4. Our identity used to revolve around our job. Some of us have dreamed of becoming a parent since childhood – it’s perfect. And some may have given up a fulfilling career and are experiencing symptoms akin to shock. Even if it’s your choice to stay at home (and you don’t regret it), it’s a big change to lose the validation and satisfaction of a job well done. Especially a job with measurable results. The new ‘job’ may not feel as important, and it definitely doesn’t pay as well.
  5. We’ve lost freedom we once had. This was a big one for me. As an only child who had travelled extensively, not being able to do ‘whatever I wanted when I wanted’ has been an ongoing struggle. I have been happy to make choices that benefit my entire family, but it has changed the way my life looks in every way. Very little going out, staying up late, or socialising. Of course, I can still do these things with kids, but life has shifted and it’s been a challenge.
  6. We don’t get enough sleep. Prioritising sleep is a must. When we are sleep-deprived and overtired, moods become erratic. Emotions remain just under the surface. While the newborn era is especially tough to survive… after that things should get easier. Power naps are great – even if you have to ask for help from a friend or trade babysitting shifts. Because the number one thing that decreases stress is rest. Yes, we’ll probably all sleep with one ear open forever now that we have others to watch over, but prioritising sleep or rest for yourself is important.

How we can find our identities again

Here are some tips you can try to stay connected to who you are, not just your role as mum.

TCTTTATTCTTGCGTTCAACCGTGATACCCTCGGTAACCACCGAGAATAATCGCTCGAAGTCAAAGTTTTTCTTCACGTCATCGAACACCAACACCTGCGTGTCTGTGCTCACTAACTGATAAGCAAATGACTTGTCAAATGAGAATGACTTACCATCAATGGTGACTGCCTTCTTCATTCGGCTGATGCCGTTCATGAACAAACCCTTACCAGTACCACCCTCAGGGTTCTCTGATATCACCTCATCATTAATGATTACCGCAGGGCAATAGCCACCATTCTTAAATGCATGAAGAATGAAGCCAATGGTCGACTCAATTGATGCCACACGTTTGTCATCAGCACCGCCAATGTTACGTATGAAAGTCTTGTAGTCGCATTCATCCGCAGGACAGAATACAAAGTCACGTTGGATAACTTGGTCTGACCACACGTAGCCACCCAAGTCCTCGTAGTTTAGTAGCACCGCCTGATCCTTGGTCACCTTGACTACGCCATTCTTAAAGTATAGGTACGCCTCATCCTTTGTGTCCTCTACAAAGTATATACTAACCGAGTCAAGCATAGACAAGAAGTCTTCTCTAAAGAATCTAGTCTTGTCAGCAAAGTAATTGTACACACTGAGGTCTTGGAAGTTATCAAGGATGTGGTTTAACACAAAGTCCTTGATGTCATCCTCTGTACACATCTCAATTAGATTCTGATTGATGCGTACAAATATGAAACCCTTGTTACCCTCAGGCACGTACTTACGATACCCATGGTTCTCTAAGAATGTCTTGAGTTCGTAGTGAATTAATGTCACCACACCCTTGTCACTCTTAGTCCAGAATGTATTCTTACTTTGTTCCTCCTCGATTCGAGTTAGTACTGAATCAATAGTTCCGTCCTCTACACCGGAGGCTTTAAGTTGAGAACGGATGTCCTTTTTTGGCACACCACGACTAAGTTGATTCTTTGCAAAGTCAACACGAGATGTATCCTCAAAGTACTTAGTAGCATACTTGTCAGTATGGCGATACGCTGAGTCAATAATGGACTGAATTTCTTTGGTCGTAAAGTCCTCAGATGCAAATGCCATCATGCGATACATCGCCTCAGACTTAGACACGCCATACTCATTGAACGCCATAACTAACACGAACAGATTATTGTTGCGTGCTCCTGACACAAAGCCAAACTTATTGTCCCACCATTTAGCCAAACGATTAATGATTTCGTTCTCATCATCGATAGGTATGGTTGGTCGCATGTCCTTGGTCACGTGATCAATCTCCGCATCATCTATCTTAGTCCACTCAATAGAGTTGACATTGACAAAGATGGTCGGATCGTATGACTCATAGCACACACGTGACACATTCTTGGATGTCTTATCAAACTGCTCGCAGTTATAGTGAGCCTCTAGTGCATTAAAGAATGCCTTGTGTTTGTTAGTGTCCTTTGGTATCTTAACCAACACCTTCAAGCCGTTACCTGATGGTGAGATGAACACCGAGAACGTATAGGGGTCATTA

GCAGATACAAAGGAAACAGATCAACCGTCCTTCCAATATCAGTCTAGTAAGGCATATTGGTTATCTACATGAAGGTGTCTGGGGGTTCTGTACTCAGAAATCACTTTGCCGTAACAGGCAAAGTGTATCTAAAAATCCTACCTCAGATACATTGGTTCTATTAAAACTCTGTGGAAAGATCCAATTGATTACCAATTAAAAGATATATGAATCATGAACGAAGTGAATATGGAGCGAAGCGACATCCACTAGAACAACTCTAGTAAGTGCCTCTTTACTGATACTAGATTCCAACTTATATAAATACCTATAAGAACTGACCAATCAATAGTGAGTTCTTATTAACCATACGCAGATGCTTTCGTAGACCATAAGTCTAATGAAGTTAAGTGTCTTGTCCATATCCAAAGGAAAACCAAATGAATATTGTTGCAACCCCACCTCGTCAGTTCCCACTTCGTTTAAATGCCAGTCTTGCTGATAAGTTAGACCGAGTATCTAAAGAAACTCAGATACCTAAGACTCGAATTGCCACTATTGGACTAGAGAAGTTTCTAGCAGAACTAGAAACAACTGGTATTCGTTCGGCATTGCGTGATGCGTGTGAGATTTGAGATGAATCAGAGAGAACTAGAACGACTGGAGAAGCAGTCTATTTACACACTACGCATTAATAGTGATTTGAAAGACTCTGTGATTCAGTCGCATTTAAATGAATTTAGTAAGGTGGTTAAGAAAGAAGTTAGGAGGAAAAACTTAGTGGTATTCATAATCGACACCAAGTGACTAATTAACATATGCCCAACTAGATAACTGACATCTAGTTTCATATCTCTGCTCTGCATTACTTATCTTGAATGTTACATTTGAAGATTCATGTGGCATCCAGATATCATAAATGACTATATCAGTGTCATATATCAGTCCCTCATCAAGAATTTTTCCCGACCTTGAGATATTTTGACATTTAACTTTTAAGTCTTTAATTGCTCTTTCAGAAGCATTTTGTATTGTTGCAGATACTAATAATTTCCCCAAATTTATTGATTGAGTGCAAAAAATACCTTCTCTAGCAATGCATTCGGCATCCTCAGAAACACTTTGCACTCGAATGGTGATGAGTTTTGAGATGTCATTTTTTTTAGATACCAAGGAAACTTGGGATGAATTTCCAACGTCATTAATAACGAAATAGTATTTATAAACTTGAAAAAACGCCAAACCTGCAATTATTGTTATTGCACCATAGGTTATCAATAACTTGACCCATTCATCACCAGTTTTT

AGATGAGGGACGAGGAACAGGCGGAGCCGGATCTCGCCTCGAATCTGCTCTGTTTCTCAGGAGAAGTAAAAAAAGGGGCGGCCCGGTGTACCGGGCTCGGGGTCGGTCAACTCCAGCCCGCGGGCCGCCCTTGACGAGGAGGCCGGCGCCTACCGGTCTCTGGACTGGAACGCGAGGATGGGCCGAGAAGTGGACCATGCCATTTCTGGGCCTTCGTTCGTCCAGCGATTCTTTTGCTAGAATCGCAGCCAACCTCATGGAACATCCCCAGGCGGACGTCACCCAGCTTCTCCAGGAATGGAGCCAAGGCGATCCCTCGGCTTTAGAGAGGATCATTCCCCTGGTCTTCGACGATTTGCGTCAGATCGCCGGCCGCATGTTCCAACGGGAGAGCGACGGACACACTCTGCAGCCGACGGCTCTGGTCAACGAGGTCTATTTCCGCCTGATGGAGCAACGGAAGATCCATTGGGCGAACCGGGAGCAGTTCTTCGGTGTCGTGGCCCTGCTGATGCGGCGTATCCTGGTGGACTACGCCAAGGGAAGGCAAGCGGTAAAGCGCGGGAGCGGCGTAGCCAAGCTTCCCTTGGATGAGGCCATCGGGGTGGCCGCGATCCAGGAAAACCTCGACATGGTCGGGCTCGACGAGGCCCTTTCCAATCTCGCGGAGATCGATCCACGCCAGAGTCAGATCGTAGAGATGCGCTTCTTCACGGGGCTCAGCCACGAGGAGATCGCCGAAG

• Find new ways to connect with friends who can meet in kid-friendly spaces. Instead of regular nights out or coffee dates, have playdates or monthly book clubs. Instead of restaurants and movies try the park or a local playground.
  • Have a hobby. Find something you used to love and make time for it. Even if it’s something more active like hiking, try to fit it in even once a quarter. You may think it’s impossible, but if you work hard to make it happen, it will.
  • Stop comparing. This Is the secret to being content in every season of life. Even so, it’s hard not to look back and forward when times are tough. By focusing on the things that are just a fleeting moment now – such as your baby’s cute chubby thighs – you’ll be less likely to be jealous of old times.
  • Get help. Whether you need to hire someone, trade babysitting, beg family members, or just go to playgroups with helpers… do what you need to do. If you are a weary and overwhelmed mum the effects will build up.
  • Take care of yourself. Put the baby or toddler in the cot and take a shower. If you loved clothes, get dressed up. If you liked having nice hair, do your hair. Don’t neglect the things that used to bring you pride and pleasure, even if no one sees them but the baby. You’ll feel better.

You will never have a life like you did pre-motherhood, and that’s okay. But you can slowly start to find yourself again. Your identity isn’t lost, it’s just buried under nappies and onesies.